…a relationship between paranormal belief and fantasy proneness certainly has been documented (Irwin, 1990, 1991b). This observation is of particular significance to the issue of the psychological origins of paranormal belief because an etiological factor in the development of fantasy proneness is a history of childhood trauma (Irwin, 1994, p. 108).

Irwin further suggests that traumatic experience “evokes in the person a need for a sense of control over life events,” which can be facilitated by the embracing of paranormal belief, using it to attribute meaning to said events (p. 108).

Tomorrow, in Part 3, I will offer some critiques to Irwin and the diagnosis of Schizotypy.




  • American Psychiatric Association. (2000). Diagnostic and Statistical Manual of Mental Disorders: Fourth Edition, Text Revision (DSM IV TR). Washington D.C.: American Psychiatric Association.
  • Brugger, P., Gamma, A., Muri, R., Schäfer, M., and Taylor, Kirsten I. (1993). Functional Hemispheric Asymmetry and Belief in ESP: Towards a “Neuropsychology of Belief”. Perceptual and Motor Skills, 77(3 part 2), 1299-1308.
  • Irwin, Harvey J. (1994). Childhood Trauma and the Origins of Paranormal Belief: A Constructive Replication. Psychological Reports, 74, 107-111.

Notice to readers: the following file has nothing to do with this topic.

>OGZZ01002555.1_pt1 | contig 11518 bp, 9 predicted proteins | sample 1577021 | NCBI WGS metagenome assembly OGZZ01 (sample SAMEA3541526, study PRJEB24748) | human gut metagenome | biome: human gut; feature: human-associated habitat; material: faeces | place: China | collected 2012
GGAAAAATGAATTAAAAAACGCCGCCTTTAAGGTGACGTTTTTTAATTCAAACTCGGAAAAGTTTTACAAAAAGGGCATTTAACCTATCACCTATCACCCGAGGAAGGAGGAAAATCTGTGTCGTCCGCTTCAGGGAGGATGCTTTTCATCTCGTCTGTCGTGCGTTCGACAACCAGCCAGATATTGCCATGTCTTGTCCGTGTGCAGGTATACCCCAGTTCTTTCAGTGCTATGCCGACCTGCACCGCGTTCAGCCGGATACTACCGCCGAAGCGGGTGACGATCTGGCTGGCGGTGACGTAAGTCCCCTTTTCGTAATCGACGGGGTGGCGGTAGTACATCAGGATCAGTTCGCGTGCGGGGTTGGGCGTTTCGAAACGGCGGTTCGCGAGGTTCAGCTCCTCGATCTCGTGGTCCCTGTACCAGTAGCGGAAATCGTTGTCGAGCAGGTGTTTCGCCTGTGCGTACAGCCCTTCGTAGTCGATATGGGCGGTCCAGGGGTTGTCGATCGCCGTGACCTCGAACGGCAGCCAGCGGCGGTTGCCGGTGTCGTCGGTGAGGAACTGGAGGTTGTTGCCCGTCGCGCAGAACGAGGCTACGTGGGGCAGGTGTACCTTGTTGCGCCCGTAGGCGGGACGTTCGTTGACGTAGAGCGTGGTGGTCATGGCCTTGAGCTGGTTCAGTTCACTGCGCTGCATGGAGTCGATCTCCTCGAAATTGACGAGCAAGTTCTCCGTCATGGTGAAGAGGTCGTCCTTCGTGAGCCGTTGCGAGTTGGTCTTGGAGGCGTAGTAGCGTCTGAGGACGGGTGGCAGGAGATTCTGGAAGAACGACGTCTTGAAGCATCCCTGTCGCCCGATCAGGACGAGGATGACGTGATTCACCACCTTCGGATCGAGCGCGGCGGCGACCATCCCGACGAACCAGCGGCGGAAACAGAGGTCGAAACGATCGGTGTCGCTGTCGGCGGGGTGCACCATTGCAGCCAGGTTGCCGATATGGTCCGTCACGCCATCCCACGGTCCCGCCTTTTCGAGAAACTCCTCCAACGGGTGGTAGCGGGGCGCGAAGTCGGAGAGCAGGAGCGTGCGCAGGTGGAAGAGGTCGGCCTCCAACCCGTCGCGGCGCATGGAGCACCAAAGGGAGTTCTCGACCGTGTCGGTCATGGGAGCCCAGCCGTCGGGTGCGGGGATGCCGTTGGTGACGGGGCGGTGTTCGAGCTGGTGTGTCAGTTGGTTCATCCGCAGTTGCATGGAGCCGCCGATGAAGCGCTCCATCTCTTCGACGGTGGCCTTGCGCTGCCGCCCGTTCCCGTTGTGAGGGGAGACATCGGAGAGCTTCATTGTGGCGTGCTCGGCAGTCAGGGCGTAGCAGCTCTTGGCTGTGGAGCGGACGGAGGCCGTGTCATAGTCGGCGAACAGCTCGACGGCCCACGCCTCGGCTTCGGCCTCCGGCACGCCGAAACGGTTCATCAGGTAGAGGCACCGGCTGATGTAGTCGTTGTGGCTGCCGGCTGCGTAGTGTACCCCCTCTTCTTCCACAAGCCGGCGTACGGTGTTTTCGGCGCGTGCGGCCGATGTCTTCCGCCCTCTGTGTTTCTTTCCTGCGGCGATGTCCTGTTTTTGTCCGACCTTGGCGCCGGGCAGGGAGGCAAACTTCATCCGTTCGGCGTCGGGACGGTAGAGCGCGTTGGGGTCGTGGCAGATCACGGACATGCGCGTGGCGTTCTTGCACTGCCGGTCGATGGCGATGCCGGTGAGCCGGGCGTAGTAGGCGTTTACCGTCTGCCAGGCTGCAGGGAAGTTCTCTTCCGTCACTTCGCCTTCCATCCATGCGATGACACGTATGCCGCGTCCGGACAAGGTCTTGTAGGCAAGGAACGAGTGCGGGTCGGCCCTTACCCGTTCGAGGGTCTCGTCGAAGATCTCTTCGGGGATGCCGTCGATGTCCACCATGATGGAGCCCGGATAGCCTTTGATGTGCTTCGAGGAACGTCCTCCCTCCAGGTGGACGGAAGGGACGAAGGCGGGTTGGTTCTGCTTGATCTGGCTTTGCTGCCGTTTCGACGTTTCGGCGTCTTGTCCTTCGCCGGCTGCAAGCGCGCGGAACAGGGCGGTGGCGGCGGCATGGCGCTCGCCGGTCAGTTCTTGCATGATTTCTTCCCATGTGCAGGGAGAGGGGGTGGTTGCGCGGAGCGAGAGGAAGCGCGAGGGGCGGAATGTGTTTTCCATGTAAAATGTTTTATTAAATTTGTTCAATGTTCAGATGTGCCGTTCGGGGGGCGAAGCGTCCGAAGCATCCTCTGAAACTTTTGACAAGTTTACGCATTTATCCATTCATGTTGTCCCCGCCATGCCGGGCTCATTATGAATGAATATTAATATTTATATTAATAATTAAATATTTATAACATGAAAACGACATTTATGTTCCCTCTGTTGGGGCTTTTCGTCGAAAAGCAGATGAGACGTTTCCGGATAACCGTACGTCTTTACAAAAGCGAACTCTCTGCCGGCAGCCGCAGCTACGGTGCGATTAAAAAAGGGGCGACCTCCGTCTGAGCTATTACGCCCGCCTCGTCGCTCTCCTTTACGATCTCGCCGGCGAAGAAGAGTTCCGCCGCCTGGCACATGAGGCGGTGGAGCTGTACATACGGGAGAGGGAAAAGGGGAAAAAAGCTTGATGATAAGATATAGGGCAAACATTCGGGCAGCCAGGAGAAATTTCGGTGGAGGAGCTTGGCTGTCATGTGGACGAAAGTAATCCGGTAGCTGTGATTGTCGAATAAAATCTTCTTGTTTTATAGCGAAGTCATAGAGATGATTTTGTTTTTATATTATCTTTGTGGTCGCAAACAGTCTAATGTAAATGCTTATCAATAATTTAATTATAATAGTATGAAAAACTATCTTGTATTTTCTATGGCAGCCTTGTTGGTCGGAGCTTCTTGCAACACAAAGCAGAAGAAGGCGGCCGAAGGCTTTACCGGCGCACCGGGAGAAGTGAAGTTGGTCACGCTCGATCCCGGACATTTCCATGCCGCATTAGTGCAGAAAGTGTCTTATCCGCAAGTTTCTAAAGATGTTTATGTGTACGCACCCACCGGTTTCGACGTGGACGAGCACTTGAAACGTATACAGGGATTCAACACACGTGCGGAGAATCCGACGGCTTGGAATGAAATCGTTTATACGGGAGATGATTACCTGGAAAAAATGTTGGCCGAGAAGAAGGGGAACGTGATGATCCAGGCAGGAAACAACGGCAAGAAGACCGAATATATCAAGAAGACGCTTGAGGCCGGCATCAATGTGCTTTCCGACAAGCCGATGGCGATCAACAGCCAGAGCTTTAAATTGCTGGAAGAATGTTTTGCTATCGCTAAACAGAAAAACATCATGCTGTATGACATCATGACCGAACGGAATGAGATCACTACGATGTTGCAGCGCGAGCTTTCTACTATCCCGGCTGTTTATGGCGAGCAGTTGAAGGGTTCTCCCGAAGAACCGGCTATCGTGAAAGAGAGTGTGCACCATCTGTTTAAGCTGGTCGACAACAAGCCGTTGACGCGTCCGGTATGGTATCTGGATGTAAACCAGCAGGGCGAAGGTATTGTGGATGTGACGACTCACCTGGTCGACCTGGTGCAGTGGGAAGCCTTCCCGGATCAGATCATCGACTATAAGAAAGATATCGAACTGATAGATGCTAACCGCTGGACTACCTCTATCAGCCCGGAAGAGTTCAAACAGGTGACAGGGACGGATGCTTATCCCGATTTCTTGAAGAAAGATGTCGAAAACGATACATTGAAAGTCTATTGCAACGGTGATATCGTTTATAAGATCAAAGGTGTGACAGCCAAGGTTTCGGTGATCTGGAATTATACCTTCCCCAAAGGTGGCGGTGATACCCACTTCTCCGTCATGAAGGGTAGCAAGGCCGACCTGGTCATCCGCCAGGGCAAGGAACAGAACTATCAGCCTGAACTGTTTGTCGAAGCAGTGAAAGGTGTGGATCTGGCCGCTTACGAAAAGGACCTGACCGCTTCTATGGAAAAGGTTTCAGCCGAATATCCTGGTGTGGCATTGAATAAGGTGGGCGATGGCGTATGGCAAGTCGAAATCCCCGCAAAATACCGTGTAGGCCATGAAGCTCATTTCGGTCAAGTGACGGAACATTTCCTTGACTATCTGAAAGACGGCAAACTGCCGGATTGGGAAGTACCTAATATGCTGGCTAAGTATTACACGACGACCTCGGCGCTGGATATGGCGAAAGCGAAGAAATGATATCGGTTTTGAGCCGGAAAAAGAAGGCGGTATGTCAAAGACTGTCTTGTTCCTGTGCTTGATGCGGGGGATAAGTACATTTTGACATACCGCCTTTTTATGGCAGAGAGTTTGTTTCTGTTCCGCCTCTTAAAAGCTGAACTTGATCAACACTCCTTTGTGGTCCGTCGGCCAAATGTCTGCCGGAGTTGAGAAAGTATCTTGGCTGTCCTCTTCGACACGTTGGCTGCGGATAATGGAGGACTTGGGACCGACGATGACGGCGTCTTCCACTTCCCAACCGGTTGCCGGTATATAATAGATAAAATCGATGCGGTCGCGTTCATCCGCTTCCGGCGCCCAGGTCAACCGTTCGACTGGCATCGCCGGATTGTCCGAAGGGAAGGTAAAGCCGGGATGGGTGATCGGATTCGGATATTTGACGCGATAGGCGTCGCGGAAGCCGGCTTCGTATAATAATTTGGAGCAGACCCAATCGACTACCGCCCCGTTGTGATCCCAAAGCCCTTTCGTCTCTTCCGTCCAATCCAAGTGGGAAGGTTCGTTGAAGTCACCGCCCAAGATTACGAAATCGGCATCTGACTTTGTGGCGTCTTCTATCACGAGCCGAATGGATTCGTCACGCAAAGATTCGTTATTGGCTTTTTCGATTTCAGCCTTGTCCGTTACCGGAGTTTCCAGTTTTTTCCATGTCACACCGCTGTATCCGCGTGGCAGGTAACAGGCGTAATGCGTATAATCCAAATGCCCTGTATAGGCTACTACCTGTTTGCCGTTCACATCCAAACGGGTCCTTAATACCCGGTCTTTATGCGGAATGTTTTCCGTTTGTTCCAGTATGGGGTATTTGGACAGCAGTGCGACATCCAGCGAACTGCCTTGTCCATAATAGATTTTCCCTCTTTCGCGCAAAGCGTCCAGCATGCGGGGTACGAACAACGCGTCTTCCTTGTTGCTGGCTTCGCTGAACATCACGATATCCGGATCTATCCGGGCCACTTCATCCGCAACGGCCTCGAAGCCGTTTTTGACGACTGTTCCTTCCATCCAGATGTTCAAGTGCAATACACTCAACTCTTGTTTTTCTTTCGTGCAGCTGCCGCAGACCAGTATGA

• Philips, Helen. (2002). Paranormal Beliefs Linked to Brain Chemistry. Retreived August 7, 2006 from http://www.newscientist.com/article.ns?id=dn2589&print=true
  • Pizzagalli, E., Lehmann, D., Gianotti, L., Koenig, T., Tanaka, H., Wackermann, J., and Brugger, P. (2000). Brain Electric Correlates of Strong Belief in Paranormal Phenomena: Intracerbral EEG Source and Regional Omega Complexity Analyses. Psychiatry Research: Neuroimaging, 100, 139-154
  • Wilson, Clare. (2006). Glad to be Gullible; Some People Believe in the Weirdest Things. They May Be on to Something. New Scientist. Retrieved August 7, 2006, from http://web.lexis-nexis.com.ncc1701.watson.jfku.edu:8080/universe/printdoc.